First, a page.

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Saturday, March 14, 2015

Niqab controversy in Canada gets weirder

Liberal Party leader Justin Trudeau's eagerness to exploit divisions in Canadian society, and attack Prime Minister Stephen Harper as a 'fear-monger' for supporting a ban on the Islamic niqab face covering during citizenship ceremonies, has taken a few weird twists and turns.

Harper has been the target of accusations of "Islamophobia" for saying that the niqab "is rooted in a culture that is anti-women." The Liberals and NDP have been trying to distort Harper's comments on the niqab by extrapolating it to an insult to all Muslims. That even though most Muslim women shun the niqab, which is a remnant of tribal Arabia in the medieval era, and the wearing of the full face covering has been criticized by many liberal Muslims.

Making matters more interesting is the resurfacing of reports that the Liberal Party, in 2010 under Michael Ignatieff, supported a niqab ban for a wide variety of government services in Quebec.  Justin Trudeau was a member of the Liberal caucus at that time, having already served two tears as MP for the Papineau riding in Quebec. There is no record of him having voiced any opposition to Mr. Ignatieff's support of the niqab ban at the time.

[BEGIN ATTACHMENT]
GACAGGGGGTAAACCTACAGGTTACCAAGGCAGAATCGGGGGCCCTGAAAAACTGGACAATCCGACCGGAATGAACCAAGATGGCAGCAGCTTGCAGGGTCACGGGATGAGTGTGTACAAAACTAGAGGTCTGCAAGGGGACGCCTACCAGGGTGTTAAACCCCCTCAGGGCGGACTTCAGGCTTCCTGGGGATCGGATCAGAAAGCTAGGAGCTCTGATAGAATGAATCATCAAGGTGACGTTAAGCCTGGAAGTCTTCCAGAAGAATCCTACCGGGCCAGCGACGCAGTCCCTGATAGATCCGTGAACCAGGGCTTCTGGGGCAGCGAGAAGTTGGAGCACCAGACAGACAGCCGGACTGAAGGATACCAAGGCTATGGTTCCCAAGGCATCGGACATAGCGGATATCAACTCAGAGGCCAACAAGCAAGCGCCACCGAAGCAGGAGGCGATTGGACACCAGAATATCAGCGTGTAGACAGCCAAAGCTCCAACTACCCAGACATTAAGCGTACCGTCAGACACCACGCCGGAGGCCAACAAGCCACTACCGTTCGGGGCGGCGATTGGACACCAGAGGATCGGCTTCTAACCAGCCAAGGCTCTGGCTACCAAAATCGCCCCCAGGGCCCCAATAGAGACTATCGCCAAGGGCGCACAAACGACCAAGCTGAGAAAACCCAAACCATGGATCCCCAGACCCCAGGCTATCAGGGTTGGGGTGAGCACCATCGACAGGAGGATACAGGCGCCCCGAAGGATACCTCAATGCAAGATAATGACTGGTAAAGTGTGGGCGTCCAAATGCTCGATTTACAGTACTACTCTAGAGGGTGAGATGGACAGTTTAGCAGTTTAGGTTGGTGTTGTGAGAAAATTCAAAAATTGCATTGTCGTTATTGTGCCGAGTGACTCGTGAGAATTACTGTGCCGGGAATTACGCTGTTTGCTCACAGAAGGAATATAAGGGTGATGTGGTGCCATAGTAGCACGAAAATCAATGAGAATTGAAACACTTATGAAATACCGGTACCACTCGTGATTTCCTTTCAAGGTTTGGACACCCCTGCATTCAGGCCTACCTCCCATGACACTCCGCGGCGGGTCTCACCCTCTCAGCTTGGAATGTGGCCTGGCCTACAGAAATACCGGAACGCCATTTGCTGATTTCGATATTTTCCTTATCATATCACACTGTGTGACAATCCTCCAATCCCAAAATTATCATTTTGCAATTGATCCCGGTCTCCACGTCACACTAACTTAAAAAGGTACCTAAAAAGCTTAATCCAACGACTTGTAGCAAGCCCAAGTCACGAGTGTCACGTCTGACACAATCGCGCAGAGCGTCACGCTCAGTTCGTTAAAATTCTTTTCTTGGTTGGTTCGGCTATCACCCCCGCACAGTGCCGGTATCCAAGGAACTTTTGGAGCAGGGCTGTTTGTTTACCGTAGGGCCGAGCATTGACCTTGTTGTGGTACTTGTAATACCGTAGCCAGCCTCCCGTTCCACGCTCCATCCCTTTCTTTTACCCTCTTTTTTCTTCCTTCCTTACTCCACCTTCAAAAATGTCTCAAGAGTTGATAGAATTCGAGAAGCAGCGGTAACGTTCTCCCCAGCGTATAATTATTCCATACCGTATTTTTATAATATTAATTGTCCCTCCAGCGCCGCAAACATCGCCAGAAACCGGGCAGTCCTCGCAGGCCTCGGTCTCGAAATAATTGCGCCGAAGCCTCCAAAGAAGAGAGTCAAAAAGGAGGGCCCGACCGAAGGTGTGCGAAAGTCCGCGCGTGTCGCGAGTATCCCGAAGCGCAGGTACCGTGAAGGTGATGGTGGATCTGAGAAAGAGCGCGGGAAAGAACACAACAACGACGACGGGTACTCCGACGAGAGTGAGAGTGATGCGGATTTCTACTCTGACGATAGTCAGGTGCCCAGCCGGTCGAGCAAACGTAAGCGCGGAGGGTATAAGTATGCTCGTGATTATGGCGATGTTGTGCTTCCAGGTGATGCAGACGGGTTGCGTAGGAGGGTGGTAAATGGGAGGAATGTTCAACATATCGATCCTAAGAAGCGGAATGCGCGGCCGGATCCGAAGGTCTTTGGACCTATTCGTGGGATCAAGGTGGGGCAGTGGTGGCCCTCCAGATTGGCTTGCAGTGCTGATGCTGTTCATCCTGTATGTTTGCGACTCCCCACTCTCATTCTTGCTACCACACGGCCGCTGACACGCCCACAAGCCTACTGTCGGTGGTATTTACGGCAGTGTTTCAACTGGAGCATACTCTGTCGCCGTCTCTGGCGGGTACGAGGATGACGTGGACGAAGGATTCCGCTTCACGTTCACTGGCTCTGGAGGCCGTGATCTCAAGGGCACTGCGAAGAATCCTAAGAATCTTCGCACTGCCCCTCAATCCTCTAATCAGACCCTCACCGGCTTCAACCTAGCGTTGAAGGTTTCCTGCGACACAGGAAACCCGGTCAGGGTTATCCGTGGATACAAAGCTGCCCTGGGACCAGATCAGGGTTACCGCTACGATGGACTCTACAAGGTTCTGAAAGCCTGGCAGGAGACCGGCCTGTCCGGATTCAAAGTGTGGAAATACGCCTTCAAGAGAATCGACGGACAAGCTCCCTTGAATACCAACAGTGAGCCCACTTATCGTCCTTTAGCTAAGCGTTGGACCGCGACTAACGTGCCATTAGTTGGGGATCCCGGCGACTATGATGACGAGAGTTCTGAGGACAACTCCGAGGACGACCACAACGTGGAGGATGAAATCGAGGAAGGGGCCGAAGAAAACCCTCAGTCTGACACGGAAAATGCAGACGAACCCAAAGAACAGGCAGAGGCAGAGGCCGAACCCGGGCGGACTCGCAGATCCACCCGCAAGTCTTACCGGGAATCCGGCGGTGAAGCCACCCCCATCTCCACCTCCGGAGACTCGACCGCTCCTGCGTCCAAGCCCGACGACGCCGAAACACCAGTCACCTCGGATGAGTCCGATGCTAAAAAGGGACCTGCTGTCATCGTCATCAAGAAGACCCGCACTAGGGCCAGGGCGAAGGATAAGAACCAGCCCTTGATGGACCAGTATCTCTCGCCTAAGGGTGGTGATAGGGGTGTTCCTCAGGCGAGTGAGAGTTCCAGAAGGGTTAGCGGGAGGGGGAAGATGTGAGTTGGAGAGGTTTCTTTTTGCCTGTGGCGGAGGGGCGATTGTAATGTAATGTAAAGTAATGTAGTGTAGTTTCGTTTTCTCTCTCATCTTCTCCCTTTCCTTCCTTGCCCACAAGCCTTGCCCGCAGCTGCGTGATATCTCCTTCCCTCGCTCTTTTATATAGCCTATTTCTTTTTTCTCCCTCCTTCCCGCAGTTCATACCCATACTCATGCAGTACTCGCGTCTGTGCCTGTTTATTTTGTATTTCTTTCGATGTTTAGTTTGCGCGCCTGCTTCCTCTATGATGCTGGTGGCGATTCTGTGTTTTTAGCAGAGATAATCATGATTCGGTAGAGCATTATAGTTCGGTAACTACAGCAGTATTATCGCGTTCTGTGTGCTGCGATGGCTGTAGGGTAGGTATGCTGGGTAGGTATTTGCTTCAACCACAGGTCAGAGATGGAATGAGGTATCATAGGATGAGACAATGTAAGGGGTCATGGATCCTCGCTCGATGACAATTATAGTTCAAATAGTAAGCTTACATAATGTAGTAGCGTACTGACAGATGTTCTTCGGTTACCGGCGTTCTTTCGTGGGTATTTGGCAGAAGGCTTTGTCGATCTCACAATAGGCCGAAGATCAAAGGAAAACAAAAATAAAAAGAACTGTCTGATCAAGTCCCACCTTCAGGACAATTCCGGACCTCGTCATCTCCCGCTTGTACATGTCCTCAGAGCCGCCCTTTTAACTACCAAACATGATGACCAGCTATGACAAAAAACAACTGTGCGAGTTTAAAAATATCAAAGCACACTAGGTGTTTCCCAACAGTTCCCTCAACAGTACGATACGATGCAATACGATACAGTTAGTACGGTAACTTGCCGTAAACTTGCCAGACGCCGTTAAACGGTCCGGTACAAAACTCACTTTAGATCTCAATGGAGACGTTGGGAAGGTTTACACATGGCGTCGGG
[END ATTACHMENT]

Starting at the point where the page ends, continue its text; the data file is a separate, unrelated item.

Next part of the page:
Seeing political hay to be made, Trudeau recently became vocal about the issue, as has NDP leader Tom Mulcair.  Mulcair and Trudeau may soon start backtracking as it is emerging that most voters, particularly in the NDP's stronghold of Quebec, support the Prime Minister's assertion that the niqab conflicts with Canadian values.

Although, what only a few days ago looked like an opportunity for the NDP and Liberals to gang up against the governing Conservatives has taken a sharp turn towards civil war within the opposition parties.

The NDP is facing a mini-mutiny from some of its Quebec caucus fearing Mulcair's support for the niqab may hurt their chance for re-election later this year. Even radical NDP member Alexandre Boulerice, who was a supporter of the Sea Hitler Gaza boat that tried to break Israel's arms embargo of the terror group Hamas, has expressed "uneasiness" with the niqab. Sounding almost exactly like Prime Minister Harper, the NDP's Boulerice referred to the niqab as " a symbol of oppression."

Adding fuel to the fire with another bizarre twist is the news that an Islamic honor killing was perpetrated in Toronto by a man who disguised himself in a burqa with niqab in order to get access to his victim.

In the sparring in the preliminary rounds leading to the upcoming election, Justin Trudeau and Tom Mulcair thought they had landed some blows on Stephen Harper with the niqab controversy. It's now looking like the cagey, experienced Prime Minister was just playing rope-a-dope with the two freshmen opposition leaders.

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